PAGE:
disrepute or ‘to excite against them . . . the hatred of the good people of the United States.’
“This spectacularly ill-considered piece of legislation has given criminal libel a bad name in the United States
ever since.” [...]
“When we do focus on defamation, what is consistently emphasized is the distinction between calumnies that
are put about in spoken form, as speech, through gossip, rumor, or oral denunciation, and those that have the
more enduring presence of something published ‘by writing, printing, effigy, picture, or other fixed
representation to the eye.’
“ ‘What gives the sting to the writing,’ said a New York court in 1931, ‘is its permanence of form. The spoken
word dissolves, but the written one abides and “perpetuates the scandal.” ’
“I believe this distinction is helpful for our inquiry. Much of what we call hate speech regulation is not directed
at the immediate flare-up of insult and offense. The concept of ‘group libel’ addresses the possibility of racial
or religious defamation becoming established as a visible feature of the environment — part of what you can
see in real space (or virtual space) as you look around you.
“Until recently, many countries had laws of criminal libel touching ordinary individuals.
“The New Zealand Crimes Act used to specify a year’s imprisonment as the penalty for any ‘matter published,
without lawful justification or excuse . . . designed to insult any person or likely to injure his reputation by
exposing him to hatred, contempt, or ridicule. . . .’
“Now why, you may ask, would the criminal law concern itself with defamation at all, when there was no public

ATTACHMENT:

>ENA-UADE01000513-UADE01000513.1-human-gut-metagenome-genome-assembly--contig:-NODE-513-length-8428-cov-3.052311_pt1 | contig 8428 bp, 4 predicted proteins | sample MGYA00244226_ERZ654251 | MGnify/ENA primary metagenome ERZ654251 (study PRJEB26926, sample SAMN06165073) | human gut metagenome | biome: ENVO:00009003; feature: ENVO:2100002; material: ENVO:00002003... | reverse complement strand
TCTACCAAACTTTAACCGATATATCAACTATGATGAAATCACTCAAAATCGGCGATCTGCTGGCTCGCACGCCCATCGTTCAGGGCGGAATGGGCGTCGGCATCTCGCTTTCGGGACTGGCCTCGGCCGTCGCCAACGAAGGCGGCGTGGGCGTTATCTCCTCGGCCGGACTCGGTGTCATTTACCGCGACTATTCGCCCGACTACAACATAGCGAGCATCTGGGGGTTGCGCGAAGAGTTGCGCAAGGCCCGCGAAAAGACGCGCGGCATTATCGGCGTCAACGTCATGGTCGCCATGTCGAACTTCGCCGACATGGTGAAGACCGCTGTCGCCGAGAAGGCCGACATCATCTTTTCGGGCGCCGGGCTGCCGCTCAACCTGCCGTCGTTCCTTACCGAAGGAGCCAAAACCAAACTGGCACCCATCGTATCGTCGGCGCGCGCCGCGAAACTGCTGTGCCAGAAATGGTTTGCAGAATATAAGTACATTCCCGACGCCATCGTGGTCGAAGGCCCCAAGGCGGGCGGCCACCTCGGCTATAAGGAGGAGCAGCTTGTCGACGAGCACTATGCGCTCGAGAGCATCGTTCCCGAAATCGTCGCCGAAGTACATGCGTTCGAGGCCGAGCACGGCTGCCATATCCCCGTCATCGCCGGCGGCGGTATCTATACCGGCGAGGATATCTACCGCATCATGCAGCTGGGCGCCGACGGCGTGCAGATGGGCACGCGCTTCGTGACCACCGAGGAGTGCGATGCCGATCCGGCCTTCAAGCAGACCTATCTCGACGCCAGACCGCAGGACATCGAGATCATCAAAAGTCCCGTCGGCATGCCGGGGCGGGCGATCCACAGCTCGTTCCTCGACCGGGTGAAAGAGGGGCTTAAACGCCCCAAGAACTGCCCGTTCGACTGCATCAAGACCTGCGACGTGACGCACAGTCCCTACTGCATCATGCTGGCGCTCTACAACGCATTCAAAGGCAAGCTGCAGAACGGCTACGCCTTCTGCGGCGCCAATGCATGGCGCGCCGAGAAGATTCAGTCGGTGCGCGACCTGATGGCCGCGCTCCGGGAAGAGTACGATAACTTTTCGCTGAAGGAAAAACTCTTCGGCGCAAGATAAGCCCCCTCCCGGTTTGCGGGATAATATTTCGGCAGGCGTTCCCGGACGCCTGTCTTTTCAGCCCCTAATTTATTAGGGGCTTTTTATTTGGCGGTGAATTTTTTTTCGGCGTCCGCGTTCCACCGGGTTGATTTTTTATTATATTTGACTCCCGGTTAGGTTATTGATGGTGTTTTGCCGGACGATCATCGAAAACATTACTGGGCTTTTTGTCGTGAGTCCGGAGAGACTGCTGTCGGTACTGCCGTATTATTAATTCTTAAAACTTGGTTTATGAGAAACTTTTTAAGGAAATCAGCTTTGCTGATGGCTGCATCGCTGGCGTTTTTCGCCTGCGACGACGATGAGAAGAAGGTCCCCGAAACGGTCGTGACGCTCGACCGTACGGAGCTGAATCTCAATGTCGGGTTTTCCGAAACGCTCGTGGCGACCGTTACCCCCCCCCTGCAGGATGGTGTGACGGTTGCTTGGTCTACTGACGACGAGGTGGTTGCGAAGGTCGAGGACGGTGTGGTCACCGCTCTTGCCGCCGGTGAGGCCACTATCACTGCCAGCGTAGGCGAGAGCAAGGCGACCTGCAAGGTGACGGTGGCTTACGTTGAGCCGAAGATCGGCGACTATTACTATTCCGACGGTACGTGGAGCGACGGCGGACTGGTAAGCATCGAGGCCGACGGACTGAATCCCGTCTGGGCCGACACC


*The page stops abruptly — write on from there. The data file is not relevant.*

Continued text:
issue of sedition or obscenity or blasphemy? Why not leave it to private law?
“One possibility is that certain forms of defamation might be seen as an attack on public order. It was a matter
of keeping the peace, avoiding brawls and so on, in the context of egregious libel flowing over into fighting
words. But public order is a complicated idea, and preventing fighting or violence from breaking out — that very
narrow sense of keeping the peace — is only one of its dimensions.
“Public order might also comprise society’s interest in maintaining among us a proper sense of one another’s
social or legal status.
“In an aristocratic society, this meant securing the dignity of great men or high officials with laws of scandalum
magnatum, to protect nobles and great men from outrageous imputations on their breeding, their status, their
honor, or their office.
“The United States abolished titles of nobility in 1787, but it did not necessarily abolish that sort of concern for
status. A democratic republic might equally be concerned with upholding and vindicating important aspects of
legal and social status — only now it would be the elementary dignity of even its non-officials as citizens — and
with protecting that status (as a matter of public order) from being undermined by various forms of obloquy.
“And that is what I think is the concern of laws regarding group defamation. They are set up to vindicate public
order, not just by pre-empting violence, but by upholding against attack a shared, public sense of the basic
elements of each person’s status, dignity, and reputation as a citizen or member of society in good standing —
particularly against attacks predicated upon the characteristics of some particular social group.”